Ethical Challenges in the Use of Iot in Education: On the Path to Personalization

Cecília Cristina Dos Reis Tomás
Laboratory of Distance Education and eLearning (LE@D), Universidade Aberta

António Moreira Teixeira
Laboratory of Distance Education and eLearning (LE@D), Universidade Aberta


In the research on the ethical challenges related to the Internet of Things (IoT) and the personalisation of the learning process, four key categories have been identified: Security, Privacy, Automation, and Interaction. Based on this framework, using Constructivist Grounded Theory (CGT), we’ve conducted a study with twenty one actors in the field which have reflected on the advantages, risks and challenges, creating and developing theoretical solutions from technological, pedagogical, and ethical-philosophical perspectives. Coupled with the challenge of interoperability on IoT highways, the educational process generates disadvantages associated with access, use, monitoring and ownership of data, as well as standardization that falls under “profiling” rather than personalization. This leads to problems like exclusion, redundancy of the human being in education through its homogenization and determinism that leads to a loss of sense of freedom, control and choice. The consequence is surveillance associated with corporativism and the loss of the notion of the Common Good in general and in the education in particular. In this paper we discuss how IoT, algorithms and Artificial Intelligence (AI) linked to automation falls within the profiling; and whether more artisanal solutions linked to human language, communication and the relationship that enhance collaboration among multitudes, lead to a stigmeric learning enhancing a personalization of proximity. In this way we are invited to think of a symbiosis between the human being and the machine without the threat of its control, but with the openness and access in education as advantages, the expansion of interaction and communication enhanced by automated processes in pursuit of personalization, distinguishing the cost from the value of data, the value of collective data from the value of personal data among other challenges. In the paper we suggest the idea of a new social contract, whose ethical dimension necessarily rests on the value of the Common Good associated with justice, equity, equality and inclusion.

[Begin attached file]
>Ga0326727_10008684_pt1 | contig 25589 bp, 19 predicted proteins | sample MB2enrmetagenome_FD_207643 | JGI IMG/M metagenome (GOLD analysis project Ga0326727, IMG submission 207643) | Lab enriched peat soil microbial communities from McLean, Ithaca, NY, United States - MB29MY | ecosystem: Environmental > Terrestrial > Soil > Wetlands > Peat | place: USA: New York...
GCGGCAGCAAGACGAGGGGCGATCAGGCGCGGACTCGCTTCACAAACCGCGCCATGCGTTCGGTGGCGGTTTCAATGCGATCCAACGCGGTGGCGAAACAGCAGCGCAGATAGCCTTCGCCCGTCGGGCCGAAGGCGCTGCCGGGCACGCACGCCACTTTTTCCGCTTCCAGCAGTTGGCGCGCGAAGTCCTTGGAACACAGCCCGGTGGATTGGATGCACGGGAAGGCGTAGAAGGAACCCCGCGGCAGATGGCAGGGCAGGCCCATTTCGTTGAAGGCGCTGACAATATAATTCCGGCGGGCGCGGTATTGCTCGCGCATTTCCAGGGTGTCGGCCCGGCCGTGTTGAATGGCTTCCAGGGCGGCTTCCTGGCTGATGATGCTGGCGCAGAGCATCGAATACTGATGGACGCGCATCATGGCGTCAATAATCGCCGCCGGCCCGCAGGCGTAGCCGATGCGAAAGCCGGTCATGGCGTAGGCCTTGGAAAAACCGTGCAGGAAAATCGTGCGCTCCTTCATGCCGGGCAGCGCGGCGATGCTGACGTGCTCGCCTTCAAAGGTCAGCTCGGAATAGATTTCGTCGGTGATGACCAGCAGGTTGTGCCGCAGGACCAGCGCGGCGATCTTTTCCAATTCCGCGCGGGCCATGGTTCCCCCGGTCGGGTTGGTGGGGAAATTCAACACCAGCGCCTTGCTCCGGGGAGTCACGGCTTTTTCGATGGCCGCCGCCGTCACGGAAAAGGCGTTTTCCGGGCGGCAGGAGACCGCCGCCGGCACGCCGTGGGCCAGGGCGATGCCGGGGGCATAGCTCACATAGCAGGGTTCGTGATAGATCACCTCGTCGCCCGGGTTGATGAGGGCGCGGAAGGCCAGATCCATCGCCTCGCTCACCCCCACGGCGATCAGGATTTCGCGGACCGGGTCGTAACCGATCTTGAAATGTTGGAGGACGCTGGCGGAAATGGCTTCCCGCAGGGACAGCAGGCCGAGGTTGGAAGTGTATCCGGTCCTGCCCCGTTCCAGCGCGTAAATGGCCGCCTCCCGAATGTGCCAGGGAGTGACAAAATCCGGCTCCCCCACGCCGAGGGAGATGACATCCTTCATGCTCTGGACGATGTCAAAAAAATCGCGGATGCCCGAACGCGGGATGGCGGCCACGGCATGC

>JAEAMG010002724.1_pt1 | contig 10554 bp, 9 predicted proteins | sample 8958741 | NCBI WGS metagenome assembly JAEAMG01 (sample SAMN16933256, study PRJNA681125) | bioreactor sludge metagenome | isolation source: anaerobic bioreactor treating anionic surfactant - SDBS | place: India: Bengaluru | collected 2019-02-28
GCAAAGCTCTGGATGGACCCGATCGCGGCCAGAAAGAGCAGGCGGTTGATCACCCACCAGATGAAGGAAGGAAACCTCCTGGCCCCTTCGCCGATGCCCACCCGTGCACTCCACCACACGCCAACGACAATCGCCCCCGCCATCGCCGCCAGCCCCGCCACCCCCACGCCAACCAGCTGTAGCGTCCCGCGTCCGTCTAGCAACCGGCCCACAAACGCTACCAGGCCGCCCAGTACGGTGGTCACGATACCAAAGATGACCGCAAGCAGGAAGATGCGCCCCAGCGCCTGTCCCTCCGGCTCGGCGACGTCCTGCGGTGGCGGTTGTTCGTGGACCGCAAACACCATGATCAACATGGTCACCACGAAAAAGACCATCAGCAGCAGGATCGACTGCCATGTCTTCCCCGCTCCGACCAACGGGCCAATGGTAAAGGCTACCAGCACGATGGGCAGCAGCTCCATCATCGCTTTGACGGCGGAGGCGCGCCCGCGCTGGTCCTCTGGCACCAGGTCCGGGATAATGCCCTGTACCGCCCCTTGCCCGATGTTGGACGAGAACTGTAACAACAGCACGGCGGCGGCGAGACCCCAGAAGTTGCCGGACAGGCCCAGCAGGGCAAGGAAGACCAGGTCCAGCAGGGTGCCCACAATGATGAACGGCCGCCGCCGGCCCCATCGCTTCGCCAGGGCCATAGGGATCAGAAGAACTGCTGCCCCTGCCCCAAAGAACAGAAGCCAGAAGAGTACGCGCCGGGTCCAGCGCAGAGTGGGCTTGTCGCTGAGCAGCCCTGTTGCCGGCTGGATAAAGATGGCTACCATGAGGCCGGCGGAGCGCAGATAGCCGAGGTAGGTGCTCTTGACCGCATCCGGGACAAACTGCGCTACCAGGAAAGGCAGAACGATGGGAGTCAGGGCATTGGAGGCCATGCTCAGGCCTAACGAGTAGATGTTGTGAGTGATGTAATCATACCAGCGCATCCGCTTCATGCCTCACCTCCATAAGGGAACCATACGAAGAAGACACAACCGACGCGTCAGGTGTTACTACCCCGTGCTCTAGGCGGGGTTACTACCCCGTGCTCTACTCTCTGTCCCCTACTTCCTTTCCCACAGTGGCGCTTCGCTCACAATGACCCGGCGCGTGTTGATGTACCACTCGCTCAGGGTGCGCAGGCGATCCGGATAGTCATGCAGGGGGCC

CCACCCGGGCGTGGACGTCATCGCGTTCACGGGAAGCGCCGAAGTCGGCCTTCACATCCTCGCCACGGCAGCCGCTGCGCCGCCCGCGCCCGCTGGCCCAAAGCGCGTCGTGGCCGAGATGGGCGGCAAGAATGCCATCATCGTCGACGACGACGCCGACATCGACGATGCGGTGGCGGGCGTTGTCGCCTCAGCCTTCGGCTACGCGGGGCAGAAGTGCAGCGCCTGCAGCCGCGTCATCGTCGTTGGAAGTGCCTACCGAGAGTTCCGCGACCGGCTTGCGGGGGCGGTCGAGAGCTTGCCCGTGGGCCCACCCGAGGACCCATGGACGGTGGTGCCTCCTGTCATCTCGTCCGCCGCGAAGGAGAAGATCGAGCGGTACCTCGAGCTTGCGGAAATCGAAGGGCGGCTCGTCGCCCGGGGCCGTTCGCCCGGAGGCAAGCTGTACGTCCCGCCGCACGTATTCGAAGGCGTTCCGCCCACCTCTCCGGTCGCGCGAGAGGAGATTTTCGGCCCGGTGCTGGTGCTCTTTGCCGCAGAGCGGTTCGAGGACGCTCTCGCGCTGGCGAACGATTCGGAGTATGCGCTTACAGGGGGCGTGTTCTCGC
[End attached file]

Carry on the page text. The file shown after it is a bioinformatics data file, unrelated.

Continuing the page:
Full Text:



  • There are currently no refbacks.